The Detroit Pistons’ power forward position can be described in two words: depth and uncertainty. It would seem like those are two contradictory thoughts, but a further look at the team’s roster shows a glut of available players but a lack of consistent productivity from them so far in their careers.
After sitting out the entire 2010-2011 season with a right Achilles’ tendon injury, Jerebko played in 64 games last season and averaged 8.7 points and 4.8 rebounds in 23 minutes of action. His minutes decreased from December to April (33.5, 24.2, 21.8, 21.7, 20.3) and with the decreasing minutes, his production faltered too. Head coach Lawrence Frank should take note of his production when given minutes – Jerebko had 20 points and 12 rebounds against Indiana and 22 points, nine rebounds, two steals and two blocks against Charlotte. Matchups will surely dictate his usage, as he is somewhat of a tweener despite his size (6’10”, 231 pounds), but Jerebko has endeared himself to fans and coaches with his hustle and effort. Considering he’s one of the few candidates to start at the position this season, Frank must have been noticing that effort too.
Despite being just 6’7”, Maxiell’s weight (260 pounds) allows for him to get nearly all of his playing time at the power forward position. After signing the final year of his 2008 four-year deal this offseason with the Pistons, he will once again be one of the first big men off the bench in 2012. He doesn’t score much (highest season average is 7.9 points per game) and his height does come into play against taller forwards and centers, but he does do several things well enough to keep him in Lawrence Frank’s lineup. His ability to block shots is one of the qualities that keeps him in games, as evidenced by this 2009 block of Shannon Brown:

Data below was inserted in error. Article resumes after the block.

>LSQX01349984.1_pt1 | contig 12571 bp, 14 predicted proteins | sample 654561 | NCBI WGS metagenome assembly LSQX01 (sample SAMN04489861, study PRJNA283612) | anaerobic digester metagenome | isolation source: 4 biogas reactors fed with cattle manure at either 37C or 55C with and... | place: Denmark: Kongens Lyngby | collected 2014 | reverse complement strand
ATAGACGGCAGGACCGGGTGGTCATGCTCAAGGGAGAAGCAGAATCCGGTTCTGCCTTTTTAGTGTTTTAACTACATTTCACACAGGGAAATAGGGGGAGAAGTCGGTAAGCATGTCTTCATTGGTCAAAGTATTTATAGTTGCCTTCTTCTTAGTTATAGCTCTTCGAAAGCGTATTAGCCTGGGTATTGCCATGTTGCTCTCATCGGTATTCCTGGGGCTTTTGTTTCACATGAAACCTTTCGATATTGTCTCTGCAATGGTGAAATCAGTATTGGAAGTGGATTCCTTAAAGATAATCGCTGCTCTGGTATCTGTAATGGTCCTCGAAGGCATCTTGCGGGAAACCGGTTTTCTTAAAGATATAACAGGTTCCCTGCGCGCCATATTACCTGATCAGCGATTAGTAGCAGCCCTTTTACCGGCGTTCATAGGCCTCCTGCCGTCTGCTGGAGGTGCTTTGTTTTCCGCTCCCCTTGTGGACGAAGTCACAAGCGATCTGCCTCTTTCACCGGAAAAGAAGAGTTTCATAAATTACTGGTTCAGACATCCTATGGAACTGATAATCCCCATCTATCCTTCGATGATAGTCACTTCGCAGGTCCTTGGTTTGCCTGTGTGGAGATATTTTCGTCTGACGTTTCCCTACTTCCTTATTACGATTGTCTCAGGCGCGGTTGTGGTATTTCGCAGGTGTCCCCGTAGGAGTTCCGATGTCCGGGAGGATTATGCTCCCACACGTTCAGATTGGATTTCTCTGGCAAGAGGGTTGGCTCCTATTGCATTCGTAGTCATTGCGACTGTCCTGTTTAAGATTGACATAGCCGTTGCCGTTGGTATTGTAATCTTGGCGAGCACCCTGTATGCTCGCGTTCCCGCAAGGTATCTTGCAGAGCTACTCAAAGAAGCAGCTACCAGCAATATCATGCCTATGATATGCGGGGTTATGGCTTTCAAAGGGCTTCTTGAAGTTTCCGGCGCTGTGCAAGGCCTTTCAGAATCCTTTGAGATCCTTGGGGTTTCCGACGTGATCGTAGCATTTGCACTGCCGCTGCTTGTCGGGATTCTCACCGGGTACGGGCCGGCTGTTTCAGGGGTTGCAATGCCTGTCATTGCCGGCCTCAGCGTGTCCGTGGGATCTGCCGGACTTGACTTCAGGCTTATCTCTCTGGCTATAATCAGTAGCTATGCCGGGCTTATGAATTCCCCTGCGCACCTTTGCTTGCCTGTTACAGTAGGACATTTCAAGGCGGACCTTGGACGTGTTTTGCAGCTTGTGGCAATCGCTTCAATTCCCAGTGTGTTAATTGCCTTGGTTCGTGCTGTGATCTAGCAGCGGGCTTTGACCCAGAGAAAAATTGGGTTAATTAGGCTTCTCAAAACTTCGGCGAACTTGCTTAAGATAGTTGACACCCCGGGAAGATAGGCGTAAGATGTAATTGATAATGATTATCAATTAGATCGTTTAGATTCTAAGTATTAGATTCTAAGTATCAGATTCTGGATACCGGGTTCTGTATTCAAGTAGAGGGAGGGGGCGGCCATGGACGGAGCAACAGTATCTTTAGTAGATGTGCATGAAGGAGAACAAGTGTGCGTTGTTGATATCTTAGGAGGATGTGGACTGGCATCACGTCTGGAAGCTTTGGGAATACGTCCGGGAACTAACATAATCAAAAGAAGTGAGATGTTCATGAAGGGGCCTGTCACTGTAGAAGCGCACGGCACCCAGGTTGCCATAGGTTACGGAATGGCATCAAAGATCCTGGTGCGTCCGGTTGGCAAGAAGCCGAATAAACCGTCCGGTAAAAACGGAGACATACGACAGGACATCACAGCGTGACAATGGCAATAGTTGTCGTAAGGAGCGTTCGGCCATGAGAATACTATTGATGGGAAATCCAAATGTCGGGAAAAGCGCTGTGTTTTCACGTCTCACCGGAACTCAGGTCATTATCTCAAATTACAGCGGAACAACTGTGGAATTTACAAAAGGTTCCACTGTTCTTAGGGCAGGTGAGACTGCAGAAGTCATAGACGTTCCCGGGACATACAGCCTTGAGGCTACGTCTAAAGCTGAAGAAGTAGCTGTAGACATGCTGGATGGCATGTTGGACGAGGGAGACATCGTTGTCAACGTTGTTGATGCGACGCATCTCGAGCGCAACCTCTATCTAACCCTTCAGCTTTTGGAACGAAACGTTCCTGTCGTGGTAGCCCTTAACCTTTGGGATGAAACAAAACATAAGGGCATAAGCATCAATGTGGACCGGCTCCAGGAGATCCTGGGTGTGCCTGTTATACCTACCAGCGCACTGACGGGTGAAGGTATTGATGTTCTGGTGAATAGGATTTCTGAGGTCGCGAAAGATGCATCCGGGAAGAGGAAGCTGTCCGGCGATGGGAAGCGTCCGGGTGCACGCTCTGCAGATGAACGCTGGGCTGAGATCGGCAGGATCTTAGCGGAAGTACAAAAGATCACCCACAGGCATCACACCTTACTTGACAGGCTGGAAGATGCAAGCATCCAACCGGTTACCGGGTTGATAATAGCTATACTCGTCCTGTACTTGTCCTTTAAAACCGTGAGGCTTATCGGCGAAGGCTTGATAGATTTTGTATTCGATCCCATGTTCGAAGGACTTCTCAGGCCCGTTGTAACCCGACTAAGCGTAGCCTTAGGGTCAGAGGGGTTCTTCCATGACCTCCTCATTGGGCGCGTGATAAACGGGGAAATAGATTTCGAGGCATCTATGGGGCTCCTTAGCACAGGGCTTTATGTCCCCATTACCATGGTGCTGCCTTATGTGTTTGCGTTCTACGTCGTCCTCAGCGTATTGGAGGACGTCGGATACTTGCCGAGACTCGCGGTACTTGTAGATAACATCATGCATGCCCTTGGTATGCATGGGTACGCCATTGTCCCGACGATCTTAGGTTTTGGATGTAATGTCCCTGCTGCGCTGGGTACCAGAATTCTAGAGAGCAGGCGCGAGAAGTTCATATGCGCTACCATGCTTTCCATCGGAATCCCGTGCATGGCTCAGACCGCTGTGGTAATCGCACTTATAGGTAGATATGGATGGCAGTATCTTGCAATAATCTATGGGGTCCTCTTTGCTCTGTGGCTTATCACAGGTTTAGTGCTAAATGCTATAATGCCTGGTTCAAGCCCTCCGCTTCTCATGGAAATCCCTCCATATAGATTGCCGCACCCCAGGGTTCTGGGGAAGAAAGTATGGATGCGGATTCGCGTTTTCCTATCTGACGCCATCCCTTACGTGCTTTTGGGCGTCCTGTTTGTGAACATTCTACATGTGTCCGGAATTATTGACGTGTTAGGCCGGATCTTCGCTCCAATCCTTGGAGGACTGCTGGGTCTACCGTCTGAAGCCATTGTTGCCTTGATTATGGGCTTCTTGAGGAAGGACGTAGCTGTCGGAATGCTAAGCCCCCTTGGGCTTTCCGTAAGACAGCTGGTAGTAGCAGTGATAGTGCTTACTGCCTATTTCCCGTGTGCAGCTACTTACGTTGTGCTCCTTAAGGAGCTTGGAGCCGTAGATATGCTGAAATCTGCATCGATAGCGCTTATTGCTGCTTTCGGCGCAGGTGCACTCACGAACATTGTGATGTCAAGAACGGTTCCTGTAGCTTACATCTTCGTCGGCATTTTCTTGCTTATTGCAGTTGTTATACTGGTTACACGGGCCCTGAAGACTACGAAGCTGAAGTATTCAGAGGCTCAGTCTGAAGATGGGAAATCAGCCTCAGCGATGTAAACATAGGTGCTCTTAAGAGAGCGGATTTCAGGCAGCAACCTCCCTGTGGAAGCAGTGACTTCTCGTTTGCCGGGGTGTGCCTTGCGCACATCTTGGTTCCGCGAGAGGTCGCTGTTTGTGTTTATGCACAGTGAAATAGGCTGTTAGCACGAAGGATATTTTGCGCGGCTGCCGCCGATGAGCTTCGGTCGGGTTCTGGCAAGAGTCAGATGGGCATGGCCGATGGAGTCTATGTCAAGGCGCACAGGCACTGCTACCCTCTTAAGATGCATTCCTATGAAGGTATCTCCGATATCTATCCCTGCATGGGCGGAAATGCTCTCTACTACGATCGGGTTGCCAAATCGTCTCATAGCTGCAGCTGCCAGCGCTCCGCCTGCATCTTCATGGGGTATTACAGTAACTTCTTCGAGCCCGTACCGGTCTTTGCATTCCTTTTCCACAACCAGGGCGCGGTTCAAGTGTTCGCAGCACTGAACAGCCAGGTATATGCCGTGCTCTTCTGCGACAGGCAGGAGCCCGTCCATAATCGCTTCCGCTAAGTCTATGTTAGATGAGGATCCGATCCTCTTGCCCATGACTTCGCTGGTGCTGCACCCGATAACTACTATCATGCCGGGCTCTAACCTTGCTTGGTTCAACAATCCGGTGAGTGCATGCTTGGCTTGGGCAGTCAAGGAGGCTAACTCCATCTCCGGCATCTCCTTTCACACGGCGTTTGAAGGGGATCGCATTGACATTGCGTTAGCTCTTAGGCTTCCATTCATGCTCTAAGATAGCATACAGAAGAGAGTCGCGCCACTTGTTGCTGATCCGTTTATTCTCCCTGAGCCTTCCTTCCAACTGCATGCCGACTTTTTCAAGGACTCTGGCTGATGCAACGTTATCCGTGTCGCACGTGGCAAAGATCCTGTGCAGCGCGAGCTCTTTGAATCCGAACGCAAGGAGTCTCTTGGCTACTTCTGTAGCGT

That type of jumping ability also helps with put-back dunks, as Maxiell often violently slams it down should he get within range of the hoop.
After another solid summer league performance, one has to wonder when Daye will be able to put it together when it really matters: the regular season and beyond. A 2009 draftee, the slender forward had his best season in 2010-2011, averaging 7.5 points on 40% shooting from beyond the arc in 20.1 minutes a game. Many figured he could become the team’s next small forward (despite being 6’11”), learning from Tayshaun Prince along the way. Unfortunately for Daye, Prince re-signed with Detroit in December 2011, likely stunting Daye’s basketball growth and causing him to regress. If he manages to stay with the Pistons this season, the former Gonzaga Bulldog must show that he can play like he did in summer league action, only this time against top-tier NBA talent. He must also put on weight, as his current weight of 200 pounds will hinder his ability to out-muscle opponents in the post.
What is there to say about Villanueva that hasn’t already been said? After signing a $35 million contract with Detroit in 2009, his production has gone down every single year; the classic case of a guy having a career year… in a contract year. Surprisingly to some, Villanueva made it another offseason in Detroit without getting amnestied, although next season he might not be so lucky. Aside from that, he also was cut from the Dominican Republic national team for conditioning issues. While numerous injuries kept him from playing much last season (just 13 games played), poor conditioning and an aversion to playing in the post despite his height advantage kept him from seeing much floor time. He shot a career-high from three-point range in 2010-2011 (.387) but that average is more an exception than the rule. Unless something changes in training camp and preseason, it’s likely that Charlie V will find himself once again riding the pine.